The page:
Using GCP Cloud Functions in Data Engineering
Some of the most interesting Data Engineering projects I've worked with leveraged Google Cloud Functions. It's a serverless execution environment that lets you run your code without provisioning or managing servers.
I found it to be very versatile, even more so for Data Processing tasks. Things like ingesting data, developing a lightweight API or consuming data from an endpoint, parsing and transforming a flat file.
As expected, it's very well integrated with other GCP services, so you could easily say, orchestrate run from a Google Cloud Workflow (a pairing that I used and enjoyed).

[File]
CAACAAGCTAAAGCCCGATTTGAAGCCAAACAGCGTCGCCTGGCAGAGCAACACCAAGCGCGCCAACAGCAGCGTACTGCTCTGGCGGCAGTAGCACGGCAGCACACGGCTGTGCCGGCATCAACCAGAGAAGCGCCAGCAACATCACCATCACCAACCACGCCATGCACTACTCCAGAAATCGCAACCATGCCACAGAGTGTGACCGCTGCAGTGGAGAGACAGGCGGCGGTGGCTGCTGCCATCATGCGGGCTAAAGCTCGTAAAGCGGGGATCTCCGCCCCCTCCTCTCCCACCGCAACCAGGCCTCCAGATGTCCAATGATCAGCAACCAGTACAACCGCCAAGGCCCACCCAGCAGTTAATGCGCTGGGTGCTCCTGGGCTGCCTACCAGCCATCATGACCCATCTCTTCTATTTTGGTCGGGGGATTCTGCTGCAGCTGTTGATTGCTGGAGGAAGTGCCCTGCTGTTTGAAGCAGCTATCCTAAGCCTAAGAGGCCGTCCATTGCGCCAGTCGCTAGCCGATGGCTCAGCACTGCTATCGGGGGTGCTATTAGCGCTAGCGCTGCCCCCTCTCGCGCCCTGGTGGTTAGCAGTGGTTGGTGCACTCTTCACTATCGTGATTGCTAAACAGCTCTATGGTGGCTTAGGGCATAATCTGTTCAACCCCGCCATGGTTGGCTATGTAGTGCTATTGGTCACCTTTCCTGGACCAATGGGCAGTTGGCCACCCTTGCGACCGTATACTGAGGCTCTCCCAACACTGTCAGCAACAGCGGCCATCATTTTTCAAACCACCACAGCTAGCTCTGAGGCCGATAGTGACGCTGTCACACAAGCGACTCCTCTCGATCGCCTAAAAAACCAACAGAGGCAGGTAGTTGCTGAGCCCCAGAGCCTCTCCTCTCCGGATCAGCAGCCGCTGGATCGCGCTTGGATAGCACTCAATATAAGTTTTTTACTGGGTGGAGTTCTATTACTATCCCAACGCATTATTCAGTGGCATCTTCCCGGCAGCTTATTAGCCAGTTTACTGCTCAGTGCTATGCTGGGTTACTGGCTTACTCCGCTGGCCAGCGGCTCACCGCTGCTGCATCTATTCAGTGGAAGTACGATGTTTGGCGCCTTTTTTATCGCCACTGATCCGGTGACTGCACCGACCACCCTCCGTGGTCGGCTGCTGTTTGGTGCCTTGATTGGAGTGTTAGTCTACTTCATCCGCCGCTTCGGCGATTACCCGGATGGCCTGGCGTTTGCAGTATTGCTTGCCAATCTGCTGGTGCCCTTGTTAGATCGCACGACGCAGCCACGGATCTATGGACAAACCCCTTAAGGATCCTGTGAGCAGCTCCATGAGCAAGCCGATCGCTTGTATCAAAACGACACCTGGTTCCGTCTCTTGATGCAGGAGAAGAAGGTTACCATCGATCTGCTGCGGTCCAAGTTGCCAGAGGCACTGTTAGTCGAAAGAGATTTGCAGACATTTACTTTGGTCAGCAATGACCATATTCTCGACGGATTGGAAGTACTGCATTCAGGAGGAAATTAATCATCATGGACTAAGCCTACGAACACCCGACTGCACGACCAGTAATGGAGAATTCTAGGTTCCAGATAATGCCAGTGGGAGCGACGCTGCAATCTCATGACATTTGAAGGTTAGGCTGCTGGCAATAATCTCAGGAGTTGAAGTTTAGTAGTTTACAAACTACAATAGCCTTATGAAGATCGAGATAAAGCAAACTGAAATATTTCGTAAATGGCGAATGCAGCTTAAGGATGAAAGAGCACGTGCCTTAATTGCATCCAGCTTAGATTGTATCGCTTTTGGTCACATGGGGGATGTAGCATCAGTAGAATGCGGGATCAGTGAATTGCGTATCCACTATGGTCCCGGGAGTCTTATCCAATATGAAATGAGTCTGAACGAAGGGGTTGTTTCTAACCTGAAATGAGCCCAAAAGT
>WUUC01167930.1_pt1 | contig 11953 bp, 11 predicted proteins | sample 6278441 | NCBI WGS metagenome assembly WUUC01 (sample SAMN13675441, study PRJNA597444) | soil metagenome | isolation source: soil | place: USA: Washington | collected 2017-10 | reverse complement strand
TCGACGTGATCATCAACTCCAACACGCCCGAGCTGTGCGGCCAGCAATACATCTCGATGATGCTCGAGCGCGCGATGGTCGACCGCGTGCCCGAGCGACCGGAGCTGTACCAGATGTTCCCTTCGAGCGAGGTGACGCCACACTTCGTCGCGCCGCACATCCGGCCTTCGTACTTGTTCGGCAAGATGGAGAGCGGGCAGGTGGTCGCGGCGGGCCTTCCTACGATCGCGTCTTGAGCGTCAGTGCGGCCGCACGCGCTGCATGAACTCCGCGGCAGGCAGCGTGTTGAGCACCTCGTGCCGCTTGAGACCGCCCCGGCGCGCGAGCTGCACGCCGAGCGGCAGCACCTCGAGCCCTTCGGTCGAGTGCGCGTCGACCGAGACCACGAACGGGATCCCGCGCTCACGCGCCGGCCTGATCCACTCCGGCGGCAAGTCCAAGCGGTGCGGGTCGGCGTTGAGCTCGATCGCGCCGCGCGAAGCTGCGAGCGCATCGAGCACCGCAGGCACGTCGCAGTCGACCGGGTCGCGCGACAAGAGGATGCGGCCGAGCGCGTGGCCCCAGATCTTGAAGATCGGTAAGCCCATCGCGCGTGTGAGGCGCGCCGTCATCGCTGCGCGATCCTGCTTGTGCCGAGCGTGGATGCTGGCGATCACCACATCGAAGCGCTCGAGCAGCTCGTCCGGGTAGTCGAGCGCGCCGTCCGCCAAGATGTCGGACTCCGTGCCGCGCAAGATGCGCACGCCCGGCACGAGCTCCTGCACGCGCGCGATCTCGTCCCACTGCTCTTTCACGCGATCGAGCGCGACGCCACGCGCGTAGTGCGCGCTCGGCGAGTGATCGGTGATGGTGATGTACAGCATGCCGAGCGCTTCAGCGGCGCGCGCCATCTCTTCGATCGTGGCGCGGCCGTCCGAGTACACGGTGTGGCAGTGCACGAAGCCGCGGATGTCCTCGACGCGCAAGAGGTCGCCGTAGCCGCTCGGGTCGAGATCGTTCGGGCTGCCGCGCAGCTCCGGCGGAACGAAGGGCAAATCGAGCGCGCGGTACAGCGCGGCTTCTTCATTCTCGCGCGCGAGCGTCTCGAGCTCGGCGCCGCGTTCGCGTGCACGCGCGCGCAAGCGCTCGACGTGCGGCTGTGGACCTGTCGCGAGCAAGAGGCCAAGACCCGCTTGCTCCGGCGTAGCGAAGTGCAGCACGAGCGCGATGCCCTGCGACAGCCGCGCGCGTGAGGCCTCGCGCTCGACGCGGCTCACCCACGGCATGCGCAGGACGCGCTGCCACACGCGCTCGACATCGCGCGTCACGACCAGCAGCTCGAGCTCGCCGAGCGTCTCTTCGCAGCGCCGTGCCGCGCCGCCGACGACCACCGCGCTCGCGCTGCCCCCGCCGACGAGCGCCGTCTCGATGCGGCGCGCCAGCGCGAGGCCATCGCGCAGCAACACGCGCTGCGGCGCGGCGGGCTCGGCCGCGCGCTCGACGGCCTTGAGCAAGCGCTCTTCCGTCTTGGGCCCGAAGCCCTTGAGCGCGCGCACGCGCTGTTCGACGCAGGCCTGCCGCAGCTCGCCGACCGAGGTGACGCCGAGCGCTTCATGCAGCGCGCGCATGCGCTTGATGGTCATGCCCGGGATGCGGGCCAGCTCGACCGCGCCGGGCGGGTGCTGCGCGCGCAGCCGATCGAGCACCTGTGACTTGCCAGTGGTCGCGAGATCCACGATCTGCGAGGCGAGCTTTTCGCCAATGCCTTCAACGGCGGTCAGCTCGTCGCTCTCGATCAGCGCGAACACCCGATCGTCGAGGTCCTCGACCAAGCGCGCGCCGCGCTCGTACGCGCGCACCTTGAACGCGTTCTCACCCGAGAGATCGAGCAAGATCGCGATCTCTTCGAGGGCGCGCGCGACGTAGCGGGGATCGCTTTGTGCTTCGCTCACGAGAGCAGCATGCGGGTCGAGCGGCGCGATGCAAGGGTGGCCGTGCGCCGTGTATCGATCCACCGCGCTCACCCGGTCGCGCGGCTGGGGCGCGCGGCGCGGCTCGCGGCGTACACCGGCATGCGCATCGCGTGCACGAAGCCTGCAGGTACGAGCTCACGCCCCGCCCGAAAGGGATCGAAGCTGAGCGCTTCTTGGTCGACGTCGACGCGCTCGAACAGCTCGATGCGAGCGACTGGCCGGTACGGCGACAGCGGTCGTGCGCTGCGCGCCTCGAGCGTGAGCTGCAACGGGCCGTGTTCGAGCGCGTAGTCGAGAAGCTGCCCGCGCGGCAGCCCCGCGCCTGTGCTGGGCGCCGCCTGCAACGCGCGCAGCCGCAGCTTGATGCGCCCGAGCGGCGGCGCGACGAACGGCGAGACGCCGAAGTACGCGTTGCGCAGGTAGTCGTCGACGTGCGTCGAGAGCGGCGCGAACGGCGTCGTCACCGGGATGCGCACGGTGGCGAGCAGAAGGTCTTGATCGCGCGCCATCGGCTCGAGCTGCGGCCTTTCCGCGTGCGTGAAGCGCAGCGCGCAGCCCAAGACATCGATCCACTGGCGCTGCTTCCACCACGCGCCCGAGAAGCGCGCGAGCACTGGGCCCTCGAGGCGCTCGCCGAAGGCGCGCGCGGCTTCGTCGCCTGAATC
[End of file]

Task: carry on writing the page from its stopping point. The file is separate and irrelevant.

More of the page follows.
The advantages are pretty obvious: no server to manage, pay per invocation, scalability (if you need it) and simplicity to get started.
Now, there are of course a lot of things to think about when setting up such serverless functions :
- the size of the unit of work and runtime resources
- authentication (unauthenticated/authentication required)
- networking - where can the function can be invoked from
- auto-scaling and concurrency
- avoiding cold starts
- reusing heavy computations across invocations
But overall, it felt like the setup was pretty straightforward and the first time I tried it, I was able to get off the ground pretty quickly. You can of course test the function on your local machine (until you're happy with it) and automate its deployment with Terraform.
When used properly, a cloud function can be very useful for Real-Time and Batch ETL, automation and API Development, all while being scalable and flexible.